The Paleocene-Eocene Thermal Maximum (PETM) is recognized by a major negative carbon isotope (δ13C) excursion (CIE) signifying an injection of isotopically light carbon into exogenic reservoirs, the mass, source, and tempo of which continue to be debated. Evidence of a transient precursor carbon release(s) has been identified in a few localities, although it remains equivocal whether there is a global signal. Here, we present foraminiferal δ13C records from a marine continental margin section, which reveal a 1.0 to 1.5‰ negative pre-onset excursion (POE), and concomitant rise in sea surface temperature of at least 2°C and a decline in ocean pH. The recovery of both δ13C and pH before the CIE onset and apparent absence of a POE in deep-sea records suggests a rapid (< ocean mixing time scales) carbon release, followed by recovery driven by deep-sea mixing. Carbon released during the POE is therefore likely more similar to ongoing anthropogenic emissions in mass and rate than the main CIE.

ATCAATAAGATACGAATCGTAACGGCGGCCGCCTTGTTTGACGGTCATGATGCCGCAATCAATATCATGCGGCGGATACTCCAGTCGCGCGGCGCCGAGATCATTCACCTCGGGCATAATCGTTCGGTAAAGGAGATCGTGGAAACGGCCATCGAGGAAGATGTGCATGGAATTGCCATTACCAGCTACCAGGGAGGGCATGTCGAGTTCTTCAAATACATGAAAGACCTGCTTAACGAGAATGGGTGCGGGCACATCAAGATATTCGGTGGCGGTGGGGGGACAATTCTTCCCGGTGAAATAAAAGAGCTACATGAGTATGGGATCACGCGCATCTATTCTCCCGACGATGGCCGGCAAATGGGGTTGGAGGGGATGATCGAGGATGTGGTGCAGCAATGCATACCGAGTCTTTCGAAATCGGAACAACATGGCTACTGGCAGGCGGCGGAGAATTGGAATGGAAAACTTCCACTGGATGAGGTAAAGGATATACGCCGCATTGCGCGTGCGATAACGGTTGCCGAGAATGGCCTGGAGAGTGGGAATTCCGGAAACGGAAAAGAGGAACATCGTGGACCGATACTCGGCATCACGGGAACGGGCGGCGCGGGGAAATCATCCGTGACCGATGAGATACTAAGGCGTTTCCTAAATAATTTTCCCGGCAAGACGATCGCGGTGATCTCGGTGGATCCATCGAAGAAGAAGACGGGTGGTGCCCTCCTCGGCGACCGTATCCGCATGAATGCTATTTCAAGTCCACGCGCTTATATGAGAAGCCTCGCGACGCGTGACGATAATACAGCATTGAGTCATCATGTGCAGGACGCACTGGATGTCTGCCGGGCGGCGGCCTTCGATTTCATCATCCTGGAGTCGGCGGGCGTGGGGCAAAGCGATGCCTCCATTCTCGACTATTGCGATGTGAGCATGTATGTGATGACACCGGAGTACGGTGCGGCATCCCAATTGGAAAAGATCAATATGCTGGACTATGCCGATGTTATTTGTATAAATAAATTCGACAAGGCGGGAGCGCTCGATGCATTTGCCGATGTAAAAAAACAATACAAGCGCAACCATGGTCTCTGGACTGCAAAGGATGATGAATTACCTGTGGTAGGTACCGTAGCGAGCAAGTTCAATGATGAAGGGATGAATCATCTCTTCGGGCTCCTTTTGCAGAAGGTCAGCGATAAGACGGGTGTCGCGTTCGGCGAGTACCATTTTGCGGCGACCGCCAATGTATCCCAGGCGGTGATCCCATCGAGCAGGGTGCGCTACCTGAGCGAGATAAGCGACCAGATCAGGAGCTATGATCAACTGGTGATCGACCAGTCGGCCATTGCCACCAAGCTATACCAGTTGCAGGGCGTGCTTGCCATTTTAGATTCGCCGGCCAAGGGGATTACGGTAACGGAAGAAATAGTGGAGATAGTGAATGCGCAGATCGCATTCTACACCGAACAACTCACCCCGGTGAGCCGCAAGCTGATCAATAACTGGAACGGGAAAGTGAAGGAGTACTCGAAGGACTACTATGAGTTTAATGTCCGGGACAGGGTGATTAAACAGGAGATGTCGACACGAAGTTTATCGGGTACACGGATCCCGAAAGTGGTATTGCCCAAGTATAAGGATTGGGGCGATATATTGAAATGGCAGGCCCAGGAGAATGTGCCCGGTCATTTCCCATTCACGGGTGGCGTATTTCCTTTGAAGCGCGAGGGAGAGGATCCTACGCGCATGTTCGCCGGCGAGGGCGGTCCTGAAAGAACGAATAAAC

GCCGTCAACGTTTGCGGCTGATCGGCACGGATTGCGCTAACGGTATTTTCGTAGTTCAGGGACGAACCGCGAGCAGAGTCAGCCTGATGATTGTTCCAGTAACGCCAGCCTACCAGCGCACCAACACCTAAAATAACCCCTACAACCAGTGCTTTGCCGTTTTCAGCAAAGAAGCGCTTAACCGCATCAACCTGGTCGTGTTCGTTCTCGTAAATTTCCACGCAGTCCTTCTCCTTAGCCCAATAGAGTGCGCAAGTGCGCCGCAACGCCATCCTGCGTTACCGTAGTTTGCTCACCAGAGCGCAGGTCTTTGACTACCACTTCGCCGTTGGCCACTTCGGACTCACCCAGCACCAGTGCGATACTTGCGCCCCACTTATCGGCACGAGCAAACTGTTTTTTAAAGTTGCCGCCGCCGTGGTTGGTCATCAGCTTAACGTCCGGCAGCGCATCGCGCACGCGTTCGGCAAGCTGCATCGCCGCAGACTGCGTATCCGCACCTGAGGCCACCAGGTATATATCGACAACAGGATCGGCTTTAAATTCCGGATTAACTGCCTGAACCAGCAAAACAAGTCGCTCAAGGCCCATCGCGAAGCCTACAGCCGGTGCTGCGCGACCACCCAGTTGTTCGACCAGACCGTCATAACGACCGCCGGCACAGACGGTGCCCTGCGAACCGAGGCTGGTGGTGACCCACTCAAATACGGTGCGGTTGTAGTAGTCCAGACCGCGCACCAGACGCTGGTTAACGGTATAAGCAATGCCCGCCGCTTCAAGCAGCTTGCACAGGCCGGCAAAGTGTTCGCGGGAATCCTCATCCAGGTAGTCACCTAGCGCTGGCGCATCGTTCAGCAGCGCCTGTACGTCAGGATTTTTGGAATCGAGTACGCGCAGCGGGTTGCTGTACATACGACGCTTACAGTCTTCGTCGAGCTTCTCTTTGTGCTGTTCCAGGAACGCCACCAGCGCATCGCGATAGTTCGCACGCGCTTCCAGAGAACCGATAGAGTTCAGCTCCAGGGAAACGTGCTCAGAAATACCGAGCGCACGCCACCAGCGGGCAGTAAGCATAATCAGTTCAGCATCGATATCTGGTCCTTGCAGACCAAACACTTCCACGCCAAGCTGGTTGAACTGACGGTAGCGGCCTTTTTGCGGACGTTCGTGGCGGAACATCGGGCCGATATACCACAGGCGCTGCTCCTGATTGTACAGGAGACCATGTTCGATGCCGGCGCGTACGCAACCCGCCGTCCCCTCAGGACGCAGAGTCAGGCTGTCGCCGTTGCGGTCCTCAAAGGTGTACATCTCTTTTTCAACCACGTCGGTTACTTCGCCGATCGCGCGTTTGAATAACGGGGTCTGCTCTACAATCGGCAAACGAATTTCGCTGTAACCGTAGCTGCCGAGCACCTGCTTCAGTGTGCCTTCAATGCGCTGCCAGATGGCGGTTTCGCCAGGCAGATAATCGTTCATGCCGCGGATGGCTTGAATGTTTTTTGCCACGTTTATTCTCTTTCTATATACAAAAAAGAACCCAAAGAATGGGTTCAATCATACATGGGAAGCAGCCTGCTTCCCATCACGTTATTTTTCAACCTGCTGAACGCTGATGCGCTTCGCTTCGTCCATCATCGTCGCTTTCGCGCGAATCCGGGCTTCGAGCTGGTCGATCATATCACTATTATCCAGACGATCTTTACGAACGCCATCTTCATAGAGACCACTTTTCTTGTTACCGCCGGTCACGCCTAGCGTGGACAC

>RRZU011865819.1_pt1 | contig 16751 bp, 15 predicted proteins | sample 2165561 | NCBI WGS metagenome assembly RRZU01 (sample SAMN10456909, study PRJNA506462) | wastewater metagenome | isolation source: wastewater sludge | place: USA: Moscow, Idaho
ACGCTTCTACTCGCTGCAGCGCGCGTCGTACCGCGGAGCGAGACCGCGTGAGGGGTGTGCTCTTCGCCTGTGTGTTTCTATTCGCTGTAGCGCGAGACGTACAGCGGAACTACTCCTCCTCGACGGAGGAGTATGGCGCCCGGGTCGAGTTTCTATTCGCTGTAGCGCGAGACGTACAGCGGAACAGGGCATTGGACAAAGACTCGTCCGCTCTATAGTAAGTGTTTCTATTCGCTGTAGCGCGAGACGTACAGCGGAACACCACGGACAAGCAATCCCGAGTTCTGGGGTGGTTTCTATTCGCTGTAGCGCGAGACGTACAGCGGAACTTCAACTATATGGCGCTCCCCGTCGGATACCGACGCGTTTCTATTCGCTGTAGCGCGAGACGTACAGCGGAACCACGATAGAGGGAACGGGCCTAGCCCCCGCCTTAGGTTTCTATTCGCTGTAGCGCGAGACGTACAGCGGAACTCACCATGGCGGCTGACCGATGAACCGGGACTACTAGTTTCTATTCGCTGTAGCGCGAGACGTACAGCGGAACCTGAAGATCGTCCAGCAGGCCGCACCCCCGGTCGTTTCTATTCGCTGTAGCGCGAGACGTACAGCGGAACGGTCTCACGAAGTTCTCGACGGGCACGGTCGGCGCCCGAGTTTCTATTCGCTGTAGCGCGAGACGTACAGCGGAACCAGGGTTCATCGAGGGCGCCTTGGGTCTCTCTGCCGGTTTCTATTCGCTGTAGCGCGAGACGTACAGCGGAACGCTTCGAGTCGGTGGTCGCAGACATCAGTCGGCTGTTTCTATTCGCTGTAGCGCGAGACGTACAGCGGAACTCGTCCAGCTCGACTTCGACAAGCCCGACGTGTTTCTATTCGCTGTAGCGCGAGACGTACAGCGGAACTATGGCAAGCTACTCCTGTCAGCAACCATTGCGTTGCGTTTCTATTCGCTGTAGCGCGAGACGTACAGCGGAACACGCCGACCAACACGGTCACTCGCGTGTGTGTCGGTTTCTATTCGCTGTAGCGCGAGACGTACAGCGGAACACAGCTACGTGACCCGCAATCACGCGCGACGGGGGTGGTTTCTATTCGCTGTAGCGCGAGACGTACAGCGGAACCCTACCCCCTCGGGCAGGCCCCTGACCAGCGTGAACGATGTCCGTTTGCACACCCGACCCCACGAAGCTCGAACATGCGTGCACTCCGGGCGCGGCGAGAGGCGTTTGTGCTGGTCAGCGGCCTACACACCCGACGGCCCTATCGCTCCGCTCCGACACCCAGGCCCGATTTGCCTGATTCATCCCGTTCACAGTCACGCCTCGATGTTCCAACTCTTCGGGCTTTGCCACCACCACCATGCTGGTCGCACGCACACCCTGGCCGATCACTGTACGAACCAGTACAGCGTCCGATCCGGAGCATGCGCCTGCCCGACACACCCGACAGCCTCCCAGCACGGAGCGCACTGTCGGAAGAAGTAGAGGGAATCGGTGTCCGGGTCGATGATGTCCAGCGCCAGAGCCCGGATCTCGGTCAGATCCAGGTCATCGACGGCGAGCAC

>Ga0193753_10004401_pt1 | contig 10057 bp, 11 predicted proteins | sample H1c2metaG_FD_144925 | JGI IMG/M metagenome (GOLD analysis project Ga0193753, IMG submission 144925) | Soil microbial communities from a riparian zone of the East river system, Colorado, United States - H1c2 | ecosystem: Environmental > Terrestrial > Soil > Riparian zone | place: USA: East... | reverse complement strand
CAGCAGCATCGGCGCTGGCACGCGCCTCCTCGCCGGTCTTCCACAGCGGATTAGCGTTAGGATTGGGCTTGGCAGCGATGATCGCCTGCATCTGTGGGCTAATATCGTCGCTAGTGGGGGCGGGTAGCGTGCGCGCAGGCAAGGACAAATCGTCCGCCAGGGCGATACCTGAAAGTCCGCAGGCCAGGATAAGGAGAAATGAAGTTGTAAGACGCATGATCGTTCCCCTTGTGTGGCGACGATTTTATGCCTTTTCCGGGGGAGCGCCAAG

|Title||Surface ocean warming and acidification driven by rapid carbon release precedes Paleocene-Eocene Thermal Maximum|
|Authors||Tali L. Babila, Don E Penman, CD Standish, Monica Doubrawa, Tim J Bralower, Marci M. Robinson, Jean Self-Trail, Robert P. Speijer, Peter Stassen, Gavin L Foster, James C. Zachos|
|Publication Subtype||Journal Article|
|Series Title||Science Advances|
|Record Source||USGS Publications Warehouse|
|USGS Organization||Florence Bascom Geoscience Center|